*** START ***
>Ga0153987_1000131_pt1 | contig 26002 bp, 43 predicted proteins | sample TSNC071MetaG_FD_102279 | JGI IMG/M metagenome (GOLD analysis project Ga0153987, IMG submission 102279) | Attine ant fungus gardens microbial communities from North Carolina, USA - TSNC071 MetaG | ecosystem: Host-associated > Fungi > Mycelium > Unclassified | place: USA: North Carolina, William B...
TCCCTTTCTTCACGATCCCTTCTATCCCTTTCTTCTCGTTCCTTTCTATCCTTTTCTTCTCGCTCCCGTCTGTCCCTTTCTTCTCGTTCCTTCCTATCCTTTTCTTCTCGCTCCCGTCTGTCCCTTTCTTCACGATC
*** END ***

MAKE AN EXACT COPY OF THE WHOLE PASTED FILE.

>Ga0153987_1000131_pt1 | contig 26002 bp, 43 predicted proteins | sample TSNC071MetaG_FD_102279 | JGI IMG/M metagenome (GOLD analysis project Ga0153987, IMG submission 102279) | Attine ant fungus gardens microbial communities from North Carolina, USA - TSNC071 MetaG | ecosystem: Host-associated > Fungi > Mycelium > Unclassified | place: USA: North Carolina, William B...
TCCCTTTCTTCACGATCCCTTCTATCCCTTTCTTCTCGTTCCTTTCTATCCTTTTCTTCTCGCTCCCGTCTGTCCCTTTCTTCTCGTTCCTTCCTATCCTTTTCTTCTCGCTCCCGTCTGTCCCTTTCTTCACGATC